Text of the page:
For the fourth year in a row, Oracle CEO Larry Ellison used his Oracle OpenWorld opening address yesterday to showcase his vision for delivering software inside pre-configured and optimized hardware. Much has changed since he first stood on the stage at the Moscone Center in 2008, to introduce Exadata on HP hardware. While his choice of hardware may no longer be HP, his interest in merging software and hardware into something that delivers more than its constituent parts has not diminished.
Now some will snicker that software inside a “pizza box” seems more like a decade-old vision than a foundation for the next ten years. Today, after all, the action is in the Cloud. But it’s never been an either/or situation. Larry Ellison probably knows more about Cloud than most, having funded Cloud pioneer Salesforce.com before launching its primary competitor, NetSuite. So his embrace of appliances doesn’t conflict with the adoption of Cloud. Quite the opposite – modularized software/hardware combinations will become the bedrock for those building Clouds, as evidenced by the EMC-Cisco-VMware joint VCE (Virtual Computing Environment) venture. The accelerated introduction of new appliances this week also demonstrates a larger truth: the enterprise will never be completely in the Cloud.
While the Cloud is great for delivering shared services or consuming specific types of application functionality without IT, it will never 100% replace an organization’s need for traditional software. Despite the whirlwind of innovation in the last 40 years, enterprises rarely replace what isn’t broken. For that reason, mainframes still underpin many of our everyday interactions with banks, insurance companies, travel sites and other enterprise entities. Moreover, companies will always have the need to own select internal information infrastructure and incrementally add new components to this infrastructure. Appliances for some software tasks let them do this with less cost and complexity.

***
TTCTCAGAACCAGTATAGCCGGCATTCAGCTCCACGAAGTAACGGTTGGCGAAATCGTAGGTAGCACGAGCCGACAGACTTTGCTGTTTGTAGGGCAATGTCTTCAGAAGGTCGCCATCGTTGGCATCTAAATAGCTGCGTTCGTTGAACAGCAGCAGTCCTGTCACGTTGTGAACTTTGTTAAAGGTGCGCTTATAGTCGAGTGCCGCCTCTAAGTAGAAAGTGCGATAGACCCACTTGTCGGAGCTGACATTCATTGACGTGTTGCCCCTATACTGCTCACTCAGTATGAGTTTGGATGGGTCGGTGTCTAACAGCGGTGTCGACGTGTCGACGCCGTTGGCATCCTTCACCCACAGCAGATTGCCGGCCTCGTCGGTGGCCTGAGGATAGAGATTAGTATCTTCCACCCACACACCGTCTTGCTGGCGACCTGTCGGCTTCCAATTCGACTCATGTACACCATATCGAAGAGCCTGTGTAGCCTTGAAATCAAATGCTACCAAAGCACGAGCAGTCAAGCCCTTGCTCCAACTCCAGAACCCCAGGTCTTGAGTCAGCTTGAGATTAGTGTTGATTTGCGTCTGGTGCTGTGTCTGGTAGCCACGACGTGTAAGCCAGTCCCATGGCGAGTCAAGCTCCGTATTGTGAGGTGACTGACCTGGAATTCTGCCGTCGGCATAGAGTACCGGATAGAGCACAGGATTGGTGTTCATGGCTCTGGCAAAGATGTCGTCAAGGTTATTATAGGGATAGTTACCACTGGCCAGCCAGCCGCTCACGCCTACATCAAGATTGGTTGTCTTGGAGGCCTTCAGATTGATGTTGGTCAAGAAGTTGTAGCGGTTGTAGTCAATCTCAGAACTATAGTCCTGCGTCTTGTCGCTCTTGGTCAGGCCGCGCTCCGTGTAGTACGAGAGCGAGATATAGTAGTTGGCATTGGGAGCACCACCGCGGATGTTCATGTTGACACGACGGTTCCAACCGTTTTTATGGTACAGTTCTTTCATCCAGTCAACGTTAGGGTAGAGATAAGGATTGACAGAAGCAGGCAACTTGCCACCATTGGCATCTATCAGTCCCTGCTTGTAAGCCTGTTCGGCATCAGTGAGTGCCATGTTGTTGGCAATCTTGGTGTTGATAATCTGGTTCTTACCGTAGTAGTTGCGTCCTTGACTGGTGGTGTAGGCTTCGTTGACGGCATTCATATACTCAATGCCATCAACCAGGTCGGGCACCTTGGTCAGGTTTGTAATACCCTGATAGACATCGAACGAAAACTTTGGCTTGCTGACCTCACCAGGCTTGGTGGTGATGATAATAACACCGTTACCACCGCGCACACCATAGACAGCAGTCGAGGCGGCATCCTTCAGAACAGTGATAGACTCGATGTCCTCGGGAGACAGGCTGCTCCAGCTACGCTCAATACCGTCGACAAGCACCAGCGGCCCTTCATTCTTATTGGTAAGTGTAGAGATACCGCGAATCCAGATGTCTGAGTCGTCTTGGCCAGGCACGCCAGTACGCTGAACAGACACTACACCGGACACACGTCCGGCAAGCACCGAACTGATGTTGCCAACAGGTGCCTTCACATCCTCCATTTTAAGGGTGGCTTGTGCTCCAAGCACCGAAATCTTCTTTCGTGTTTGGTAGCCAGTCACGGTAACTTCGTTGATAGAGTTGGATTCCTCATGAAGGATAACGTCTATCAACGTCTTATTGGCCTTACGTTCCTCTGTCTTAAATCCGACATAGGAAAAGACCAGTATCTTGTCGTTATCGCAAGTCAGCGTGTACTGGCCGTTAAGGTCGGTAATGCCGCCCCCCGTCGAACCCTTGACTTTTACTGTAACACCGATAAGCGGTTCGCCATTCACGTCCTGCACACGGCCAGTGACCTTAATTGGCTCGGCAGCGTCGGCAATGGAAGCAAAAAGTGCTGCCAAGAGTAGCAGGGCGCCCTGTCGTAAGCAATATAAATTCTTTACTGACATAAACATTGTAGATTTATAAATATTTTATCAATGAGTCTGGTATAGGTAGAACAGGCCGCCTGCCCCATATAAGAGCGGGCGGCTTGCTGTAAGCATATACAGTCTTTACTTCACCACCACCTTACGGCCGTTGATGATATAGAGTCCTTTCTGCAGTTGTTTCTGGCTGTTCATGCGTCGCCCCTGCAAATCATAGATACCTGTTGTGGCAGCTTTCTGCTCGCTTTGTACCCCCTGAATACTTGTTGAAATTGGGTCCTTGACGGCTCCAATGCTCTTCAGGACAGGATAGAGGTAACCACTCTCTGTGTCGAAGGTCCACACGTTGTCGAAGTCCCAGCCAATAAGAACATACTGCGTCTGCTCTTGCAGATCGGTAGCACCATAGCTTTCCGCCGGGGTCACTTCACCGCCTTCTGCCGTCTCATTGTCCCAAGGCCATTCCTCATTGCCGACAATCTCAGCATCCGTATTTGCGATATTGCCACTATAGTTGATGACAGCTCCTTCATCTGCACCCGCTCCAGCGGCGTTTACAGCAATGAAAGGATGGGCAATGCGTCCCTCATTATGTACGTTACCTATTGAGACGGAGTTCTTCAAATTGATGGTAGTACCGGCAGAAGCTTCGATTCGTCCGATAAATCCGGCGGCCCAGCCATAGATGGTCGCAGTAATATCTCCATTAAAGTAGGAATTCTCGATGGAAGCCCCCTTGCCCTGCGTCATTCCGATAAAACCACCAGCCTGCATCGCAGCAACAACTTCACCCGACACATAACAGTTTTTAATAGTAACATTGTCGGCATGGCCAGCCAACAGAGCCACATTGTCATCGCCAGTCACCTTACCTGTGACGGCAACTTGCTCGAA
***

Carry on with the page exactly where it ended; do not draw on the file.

At Layer 7, for several years now, we have been actively selling appliances to simplify integration, security and governance of applications shared with other applications both inside and outside enterprise boundaries. When we started, these appliances were primarily physical and the sharing was primarily internal. In the intervening years, the sharing has moved outside the DMZ and to apps residing on a mobile tablet like the iPad or in a Cloud like AWS. Moreover, our definition of “appliance” has evolved to reflect changing views of hardware virtualization. Today, we sell more “appliances” on VMware and AWS than we do hardware but the idea remains the same: remove the cost and complexity of application integration, application security and application governance with appliances. One plus one sometimes can equal three!